DSC Part 1

Desired State Configuration is a new feature of PowerShell 4.0 that is included out of the box with Windows 8.1 and Windows Server 2012 R2. This feature can be loaded on down-level clients by installing the Windows Management Framework 4.0.

The way it works is pretty straightforward, PowerShell 4.0 has introduced a few new keywords, one of which is Configuration. If you’ve written any PowerShell functions it operates in a similar fashion as the Function keyword. Within a Configuration you can have one or more Nodes, each Node is defined as either a string “computer name”, or a variable $Computer, or as a GUID. Within each Node you can have 0 or more resources, there are a dozen built-in resources, and you can roll your own. In addition Microsoft has just released a handful of custom resources that I’ve not played with yet.

Here is an overview of the process

The flow is very straightforward, you create a configuration and save it as a ps1. Executing the ps1 creates a new function, named for your configuration in memory. Run this new function and a subfolder is created named for the configuration and inside the folder a .MOF file is created named for the target node.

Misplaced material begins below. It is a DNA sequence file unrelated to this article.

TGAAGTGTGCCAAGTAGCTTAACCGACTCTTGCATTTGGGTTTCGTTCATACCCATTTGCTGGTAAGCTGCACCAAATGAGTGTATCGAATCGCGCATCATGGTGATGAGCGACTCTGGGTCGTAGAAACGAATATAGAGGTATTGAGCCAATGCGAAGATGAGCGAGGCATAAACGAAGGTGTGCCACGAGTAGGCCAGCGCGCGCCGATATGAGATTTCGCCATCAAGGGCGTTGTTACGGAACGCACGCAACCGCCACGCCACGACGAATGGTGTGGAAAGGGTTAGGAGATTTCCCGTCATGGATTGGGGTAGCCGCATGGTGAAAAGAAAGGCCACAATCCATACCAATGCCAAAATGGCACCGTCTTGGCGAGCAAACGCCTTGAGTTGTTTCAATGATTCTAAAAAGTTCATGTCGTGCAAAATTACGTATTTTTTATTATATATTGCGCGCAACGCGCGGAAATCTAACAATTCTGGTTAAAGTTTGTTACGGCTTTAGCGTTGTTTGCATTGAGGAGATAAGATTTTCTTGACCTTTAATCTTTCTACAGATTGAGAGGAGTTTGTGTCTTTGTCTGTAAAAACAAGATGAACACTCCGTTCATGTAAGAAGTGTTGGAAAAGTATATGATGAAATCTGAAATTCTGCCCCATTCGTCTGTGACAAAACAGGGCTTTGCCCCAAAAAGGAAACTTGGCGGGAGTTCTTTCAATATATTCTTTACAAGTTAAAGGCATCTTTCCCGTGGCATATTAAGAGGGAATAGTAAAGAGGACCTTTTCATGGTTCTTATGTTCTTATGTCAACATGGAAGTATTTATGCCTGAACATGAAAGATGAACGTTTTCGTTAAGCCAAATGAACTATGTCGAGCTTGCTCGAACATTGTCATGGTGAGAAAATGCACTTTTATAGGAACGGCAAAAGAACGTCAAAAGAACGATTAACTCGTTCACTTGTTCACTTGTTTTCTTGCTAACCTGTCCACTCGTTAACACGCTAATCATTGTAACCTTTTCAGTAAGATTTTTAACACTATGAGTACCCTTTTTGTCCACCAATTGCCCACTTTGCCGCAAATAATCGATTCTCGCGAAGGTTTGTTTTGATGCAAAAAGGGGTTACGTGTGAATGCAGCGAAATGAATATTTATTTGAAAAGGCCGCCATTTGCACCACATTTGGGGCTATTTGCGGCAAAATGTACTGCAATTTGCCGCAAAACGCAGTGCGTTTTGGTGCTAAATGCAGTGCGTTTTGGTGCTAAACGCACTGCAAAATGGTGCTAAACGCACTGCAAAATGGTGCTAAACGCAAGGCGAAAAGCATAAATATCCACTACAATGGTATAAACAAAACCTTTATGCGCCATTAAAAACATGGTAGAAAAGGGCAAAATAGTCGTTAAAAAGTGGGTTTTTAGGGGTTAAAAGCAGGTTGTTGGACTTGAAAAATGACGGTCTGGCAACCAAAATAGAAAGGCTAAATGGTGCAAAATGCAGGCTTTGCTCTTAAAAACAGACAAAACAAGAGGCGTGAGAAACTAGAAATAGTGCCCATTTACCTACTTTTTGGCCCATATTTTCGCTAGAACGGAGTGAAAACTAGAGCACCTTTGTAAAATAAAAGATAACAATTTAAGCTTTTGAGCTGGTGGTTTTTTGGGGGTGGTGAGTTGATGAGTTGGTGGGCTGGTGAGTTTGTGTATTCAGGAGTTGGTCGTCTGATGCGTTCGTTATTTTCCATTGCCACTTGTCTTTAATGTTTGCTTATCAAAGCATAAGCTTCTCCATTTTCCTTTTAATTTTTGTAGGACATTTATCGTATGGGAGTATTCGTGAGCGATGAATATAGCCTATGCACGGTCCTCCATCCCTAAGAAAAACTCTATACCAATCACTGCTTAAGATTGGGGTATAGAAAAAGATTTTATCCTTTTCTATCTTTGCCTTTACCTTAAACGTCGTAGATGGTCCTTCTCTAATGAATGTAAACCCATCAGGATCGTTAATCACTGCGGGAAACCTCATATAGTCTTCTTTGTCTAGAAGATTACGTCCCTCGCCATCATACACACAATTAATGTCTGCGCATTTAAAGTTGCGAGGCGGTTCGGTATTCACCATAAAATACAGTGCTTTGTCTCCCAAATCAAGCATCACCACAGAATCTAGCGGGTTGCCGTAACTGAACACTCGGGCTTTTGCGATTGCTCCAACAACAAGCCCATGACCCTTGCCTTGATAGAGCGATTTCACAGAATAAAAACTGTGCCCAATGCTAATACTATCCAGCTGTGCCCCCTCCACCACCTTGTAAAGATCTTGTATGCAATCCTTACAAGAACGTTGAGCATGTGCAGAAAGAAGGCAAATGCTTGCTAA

You will need to run the function in order to create the directory and proper MOF files

BasicWebServer -ComputerName webserver01

To apply that configuration to the local machine you simply run the following

Start-DSCConfiguration -Path .\BasicWebServer

This will run as a job, if you would like to see it happen, you can add –wait and –verbose to the command above and it will display everything it’s doing.

Start-DSCConfiguration -Wait -Verbose -Path .\BasicWebServer

This configuration is stored on the computer and you can test to see if the configuration has drifted any by running the following

Test-DSCConfiguration

It will return True if it’s happy or False if something is missing. This configuration is stored with the computer and survives reboots, so you can always run

Get-DSCConfiguration

That will return a collection of configurations that are to be applied to the computer. If you would like to bring the target node back in line with its configuration you simply run the following

Restore-DSCConfiguration

The end result of this command is that your server will now have all the features its supposed to have available again.

3 thoughts on “DSC Part 1

  1. Pingback: DSC Part 2 | Patton-Tech.com

  2. Pingback: DSC Part 3 | Patton-Tech.com

  3. Pingback: Showing off some DSC Resources | Patton-Tech.com

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